I like where I garden. The soil is rich and deep,the ground is on the whole not prone to flooding, and we are not too concerned with pests, except those greedy wood pigeons that eat your cabbages and cauliflowers, but nets can stop them. However, I have said before that I garden in a wind tunnel, as the wind funnels between rows of houses to rush over my unsheltered spot. I am not high up, only seventy feet above sea level, but there is no protection. So how do gardeners cope with wind?
Well, ensure that your structures are well fastened together, fastened to the ground and safe. You also need to keep up regular maintenance. The greenhouse is a case in point. I had no defence against a mini vortex that took out some panes recently, but the frame held well. Why did it hold? I have it bolted down onto paving slabs and I reinforce it with pink grip cement, which is a powerful bonding agent, and I used several tubes of it.
You need to ensure that the frames are well fitted into place, so that none can be rattled by a strong wind. There is also a good case for allowing wind an escape route. If you think that is going to get in, allow it a way out, for otherwise it will blow its way out of the confined structure.
Poly-tunnels can be something of a lottery. I have seen some that stand up well against wind, but the cheaper, portable variety does not. I had one that was damaged by a storm,so I decided to fasten it down, lashing it to anchors with stout fastenings. The fastenings, though were too strong, stronger than the light metal frame, so they stayed firm, but the frame buckled. I had not factored that into the calculation. With hindsight,my conclusion is that temporary structures might be safer being taken down in Winter.
You might think of wind breaks. Surprisingly, solid walls are not the best defences against wind, which is why walled gardens like Heligan used to have shelter belts of trees outside the walls. While a wall gives protection for a distance up to ten times its height,the wind is deflected upwards by the walls and then becomes turbulent, which can cause some damage at times,particularly to roofs or tall trees. The ideal protection is a permeable barrier that allows some wind through but slows it. This can be a mesh fence or a hedge. Fences of fine mesh slow wind down to forty per cent of its speed and therefore, as damage is caused by the fastest winds, they prevent much damage. Some of my fellow plotholders surround their greenhouses with mesh or mats for about half the greenhouse height to prevent damage.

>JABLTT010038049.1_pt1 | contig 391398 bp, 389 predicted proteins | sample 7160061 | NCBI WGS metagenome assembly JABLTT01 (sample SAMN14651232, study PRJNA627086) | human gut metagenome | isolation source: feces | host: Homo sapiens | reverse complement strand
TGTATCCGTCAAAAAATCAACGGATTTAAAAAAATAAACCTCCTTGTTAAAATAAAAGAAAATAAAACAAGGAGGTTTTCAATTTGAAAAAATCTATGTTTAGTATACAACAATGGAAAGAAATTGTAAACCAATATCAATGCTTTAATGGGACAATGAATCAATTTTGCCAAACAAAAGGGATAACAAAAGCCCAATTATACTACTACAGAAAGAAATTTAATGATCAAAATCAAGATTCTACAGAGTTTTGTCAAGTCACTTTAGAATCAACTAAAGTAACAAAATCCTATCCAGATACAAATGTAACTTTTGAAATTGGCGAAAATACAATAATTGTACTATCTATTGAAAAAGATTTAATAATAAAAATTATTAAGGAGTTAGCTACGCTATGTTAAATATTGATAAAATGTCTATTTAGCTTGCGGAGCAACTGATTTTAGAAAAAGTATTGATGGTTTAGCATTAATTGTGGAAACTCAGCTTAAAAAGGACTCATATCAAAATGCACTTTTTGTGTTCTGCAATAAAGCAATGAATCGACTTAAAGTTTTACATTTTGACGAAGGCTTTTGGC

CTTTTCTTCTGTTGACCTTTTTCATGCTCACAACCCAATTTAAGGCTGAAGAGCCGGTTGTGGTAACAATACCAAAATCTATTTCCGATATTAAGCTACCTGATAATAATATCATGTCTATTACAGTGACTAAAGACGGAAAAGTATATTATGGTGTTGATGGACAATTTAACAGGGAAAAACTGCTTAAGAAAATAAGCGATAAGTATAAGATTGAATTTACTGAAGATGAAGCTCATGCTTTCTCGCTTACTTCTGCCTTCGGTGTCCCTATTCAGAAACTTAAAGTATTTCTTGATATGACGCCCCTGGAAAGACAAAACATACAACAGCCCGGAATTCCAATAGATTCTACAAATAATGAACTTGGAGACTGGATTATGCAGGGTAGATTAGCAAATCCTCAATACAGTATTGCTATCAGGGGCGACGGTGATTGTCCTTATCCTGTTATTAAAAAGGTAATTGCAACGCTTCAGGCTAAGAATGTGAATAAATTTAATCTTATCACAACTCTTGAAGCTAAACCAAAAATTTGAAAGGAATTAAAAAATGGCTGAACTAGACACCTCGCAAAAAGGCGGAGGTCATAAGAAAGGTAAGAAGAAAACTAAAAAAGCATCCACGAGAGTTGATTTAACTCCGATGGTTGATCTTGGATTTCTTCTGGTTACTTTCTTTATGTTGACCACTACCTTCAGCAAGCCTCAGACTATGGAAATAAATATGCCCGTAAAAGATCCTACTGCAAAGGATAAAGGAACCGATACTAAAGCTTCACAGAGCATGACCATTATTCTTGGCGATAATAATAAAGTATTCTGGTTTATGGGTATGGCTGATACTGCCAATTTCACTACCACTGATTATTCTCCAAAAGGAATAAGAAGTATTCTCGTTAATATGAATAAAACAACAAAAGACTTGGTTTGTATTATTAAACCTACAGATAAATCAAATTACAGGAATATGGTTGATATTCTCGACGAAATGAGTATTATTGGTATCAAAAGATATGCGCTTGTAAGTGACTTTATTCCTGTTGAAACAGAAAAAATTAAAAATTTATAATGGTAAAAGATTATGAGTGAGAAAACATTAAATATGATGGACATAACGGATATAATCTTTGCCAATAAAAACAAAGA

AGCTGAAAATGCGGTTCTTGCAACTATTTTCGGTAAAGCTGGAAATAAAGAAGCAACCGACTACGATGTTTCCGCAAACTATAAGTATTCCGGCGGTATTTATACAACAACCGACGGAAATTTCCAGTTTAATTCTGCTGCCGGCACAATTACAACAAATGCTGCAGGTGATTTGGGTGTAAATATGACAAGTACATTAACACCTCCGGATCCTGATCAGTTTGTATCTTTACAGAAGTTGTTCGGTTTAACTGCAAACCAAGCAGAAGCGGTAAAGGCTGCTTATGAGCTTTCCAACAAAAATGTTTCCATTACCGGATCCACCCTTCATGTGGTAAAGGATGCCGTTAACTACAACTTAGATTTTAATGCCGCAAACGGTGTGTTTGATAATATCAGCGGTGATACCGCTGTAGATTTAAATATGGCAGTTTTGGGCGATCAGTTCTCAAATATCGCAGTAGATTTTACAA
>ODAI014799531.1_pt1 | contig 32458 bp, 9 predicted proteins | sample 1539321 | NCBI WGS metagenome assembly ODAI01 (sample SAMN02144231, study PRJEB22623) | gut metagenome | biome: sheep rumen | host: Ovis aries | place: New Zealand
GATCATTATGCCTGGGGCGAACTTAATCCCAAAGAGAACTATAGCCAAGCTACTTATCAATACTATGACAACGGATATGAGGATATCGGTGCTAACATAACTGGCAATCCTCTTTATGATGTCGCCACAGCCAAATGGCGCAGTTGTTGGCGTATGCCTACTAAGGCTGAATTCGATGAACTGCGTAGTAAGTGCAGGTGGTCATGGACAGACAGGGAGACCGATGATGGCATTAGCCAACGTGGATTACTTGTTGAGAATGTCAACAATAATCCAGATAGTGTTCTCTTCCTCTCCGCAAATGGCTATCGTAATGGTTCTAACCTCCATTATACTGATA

But thick hedges,maybe of privet,can be a great defence. These do not need to be high, in fact there can be lines of small hedges built at intervals through the garden, sometimes surrounding larger beds. Box is a great shrub for this purpose, but there is a bit of a problem that even hit Longmeadow,the garden tended by the renowned gardener and tv presenter Monty Don. The disease is box blight, a fungal disease that is invariably fatal and which results in the plant having to be pulled up and burned.